Ill. SC puts Emanuel back on ballot while deciding candidacy
SPRINGFIELD, Ill. (Legal Newsline) - Illinois Supreme Court Justices put former White House staff chief Rahm Emanuel back on the ballot for Chicago mayor but haven't decided whether he can run.
Tuesday, they stayed a decision of First District appellate judges removing him from the ballot, and they granted him leave to appeal the decision.
They ordered Chicago election commissioners to include his name on any ballots they print while the Supreme Court considers the case.
"This Court is taking the case on the briefs filed by the parties
in the appellate court," the Justices wrote.
"No additional briefs will be filed in the Supreme Court," they wrote.
"Oral argument will not be entertained," they wrote.
Emanuel moved to Washington in 2009, to work for President Barack Obama.
Last year he resigned and announced he would run for mayor in the Feb. 22 election.
Walter Maksym and Thomas McMahon of Chicago challenged his candidacy, arguing candidates must reside in the city for a year prior to the election.
Election commissioners ruled he belonged on the ballot, finding he never intended to terminate his Chicago residence or establish residence in Washington.
They applied an exception to residency requirements in state law for those who move away on business of the United States.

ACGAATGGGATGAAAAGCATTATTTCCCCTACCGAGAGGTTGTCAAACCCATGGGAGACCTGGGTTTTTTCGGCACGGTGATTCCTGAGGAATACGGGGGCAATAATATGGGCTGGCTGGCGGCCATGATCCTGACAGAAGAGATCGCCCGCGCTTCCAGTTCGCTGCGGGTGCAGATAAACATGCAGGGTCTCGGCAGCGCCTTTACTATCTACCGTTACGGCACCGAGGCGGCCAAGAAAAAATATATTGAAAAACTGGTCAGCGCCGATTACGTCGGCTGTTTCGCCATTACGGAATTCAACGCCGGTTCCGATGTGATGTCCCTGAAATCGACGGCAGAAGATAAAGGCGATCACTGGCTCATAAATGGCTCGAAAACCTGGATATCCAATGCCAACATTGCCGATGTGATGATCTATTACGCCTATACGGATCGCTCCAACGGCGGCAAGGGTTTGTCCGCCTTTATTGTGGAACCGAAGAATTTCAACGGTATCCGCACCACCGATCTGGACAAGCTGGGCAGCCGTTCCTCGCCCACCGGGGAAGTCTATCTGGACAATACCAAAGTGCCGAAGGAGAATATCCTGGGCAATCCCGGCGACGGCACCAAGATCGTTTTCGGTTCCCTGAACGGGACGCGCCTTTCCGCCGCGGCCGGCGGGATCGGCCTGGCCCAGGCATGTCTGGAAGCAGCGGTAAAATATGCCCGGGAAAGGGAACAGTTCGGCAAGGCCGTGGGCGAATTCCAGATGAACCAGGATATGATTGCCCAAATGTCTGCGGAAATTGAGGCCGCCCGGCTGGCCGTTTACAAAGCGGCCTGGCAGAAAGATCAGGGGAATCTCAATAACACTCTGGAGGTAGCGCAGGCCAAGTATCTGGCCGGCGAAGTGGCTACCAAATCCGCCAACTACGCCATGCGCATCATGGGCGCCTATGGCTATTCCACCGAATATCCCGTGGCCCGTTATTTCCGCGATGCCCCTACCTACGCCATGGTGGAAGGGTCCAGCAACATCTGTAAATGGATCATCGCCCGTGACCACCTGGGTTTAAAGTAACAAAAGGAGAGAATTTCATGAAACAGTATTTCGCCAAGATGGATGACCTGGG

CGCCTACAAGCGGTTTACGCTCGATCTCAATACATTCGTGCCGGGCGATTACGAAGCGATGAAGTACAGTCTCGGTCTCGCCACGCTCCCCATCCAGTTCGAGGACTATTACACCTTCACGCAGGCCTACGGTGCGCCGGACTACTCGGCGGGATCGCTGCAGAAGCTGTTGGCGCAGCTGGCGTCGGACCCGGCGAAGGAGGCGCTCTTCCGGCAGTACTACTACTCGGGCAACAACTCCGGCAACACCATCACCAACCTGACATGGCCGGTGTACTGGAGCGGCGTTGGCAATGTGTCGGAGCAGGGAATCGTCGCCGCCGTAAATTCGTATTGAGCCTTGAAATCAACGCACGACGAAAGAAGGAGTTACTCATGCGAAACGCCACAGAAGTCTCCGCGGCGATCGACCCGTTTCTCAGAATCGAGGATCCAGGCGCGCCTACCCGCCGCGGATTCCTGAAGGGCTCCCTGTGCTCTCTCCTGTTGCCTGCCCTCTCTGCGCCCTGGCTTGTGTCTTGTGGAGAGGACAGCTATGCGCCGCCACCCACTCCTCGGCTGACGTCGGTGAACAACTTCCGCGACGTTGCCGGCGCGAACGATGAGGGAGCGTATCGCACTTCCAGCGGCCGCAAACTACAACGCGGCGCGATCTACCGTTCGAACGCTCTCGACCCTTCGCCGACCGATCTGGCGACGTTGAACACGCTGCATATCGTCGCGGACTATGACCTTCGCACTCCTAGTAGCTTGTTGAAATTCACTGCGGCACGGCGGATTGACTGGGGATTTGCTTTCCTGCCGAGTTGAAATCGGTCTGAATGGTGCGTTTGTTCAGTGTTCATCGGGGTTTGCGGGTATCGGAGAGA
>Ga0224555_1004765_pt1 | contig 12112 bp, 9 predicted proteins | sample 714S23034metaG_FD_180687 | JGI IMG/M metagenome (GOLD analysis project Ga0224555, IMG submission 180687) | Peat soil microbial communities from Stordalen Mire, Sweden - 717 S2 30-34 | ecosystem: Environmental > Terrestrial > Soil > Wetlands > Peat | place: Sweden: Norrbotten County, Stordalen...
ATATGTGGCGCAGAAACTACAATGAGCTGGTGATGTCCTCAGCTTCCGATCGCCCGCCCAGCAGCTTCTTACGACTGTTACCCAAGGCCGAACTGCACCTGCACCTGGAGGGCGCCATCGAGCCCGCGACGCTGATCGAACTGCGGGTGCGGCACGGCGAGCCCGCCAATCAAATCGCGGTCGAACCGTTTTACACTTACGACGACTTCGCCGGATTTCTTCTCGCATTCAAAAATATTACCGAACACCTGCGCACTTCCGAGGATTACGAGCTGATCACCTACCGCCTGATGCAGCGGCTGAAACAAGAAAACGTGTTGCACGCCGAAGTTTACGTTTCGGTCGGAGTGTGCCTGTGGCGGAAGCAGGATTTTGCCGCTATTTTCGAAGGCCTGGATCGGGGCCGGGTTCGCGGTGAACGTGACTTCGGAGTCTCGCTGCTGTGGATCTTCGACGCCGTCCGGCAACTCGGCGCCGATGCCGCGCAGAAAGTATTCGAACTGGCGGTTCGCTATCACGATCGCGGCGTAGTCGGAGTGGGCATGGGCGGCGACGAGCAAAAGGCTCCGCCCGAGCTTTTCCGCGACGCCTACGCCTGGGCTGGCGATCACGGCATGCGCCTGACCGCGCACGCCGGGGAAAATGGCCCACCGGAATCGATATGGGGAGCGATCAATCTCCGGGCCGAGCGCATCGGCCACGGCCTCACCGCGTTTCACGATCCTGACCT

Cook County Circuit Judge Mark Ballard affirmed their decision, but First District Justices Thomas Hoffman and Shelvin Hall reversed Ballard on Jan. 24.
"We agree with the candidate that his service constituted business of the United States and thus that this exception applies to him," Hoffman wrote.
"We disagree, however, with his position that the exception saves his candidacy," he wrote.
Justice Bertina Lampkin dissented, writing that Hoffman and Hall disenfranchised Emanuel and everyone who would have voted for him.
For Emanuel, Michael Kasper of Chicago petitioned the Supreme Court a day later.
Kasper wrote, "Review of the ruling is essential to protect
Emanuel's right to ballot access, as well as to protect the right of the Chicago voters, 90,000 of whom signed his nominating petitions, to vote for him if they so choose."
He wrote that a person whose company assigns him to work in New York for a month would presumably fail the First District's standard.
"Years of litigation will be necessary to define this new standard," he wrote.
For Maksym and McMahon, Burton Odelson of Evergreen Park answered on the same date that Emanuel would disenfranchise voters.
"Although the right to vote is fundamental, the right to candidacy is far from a fundamental right," Odelson wrote.
"Petitioner narcissistically asks this Court to value his non fundamental right to be a candidate for mayor of the city of Chicago over the fundamental voting rights of potentially thousands of voters," he wrote.
He wrote that staying the First District decision would lead voters to believe Emanuel is a lawful candidate even though the First District held the opposite.
Ballots cast for him will be defective, resulting in disenfranchisement, he wrote.
"Tens of thousands of ballots may very likely be rendered meaningless through an unlawful candidacy," he wrote.
He failed to persuade the Justices, who on the same date stayed the decision.
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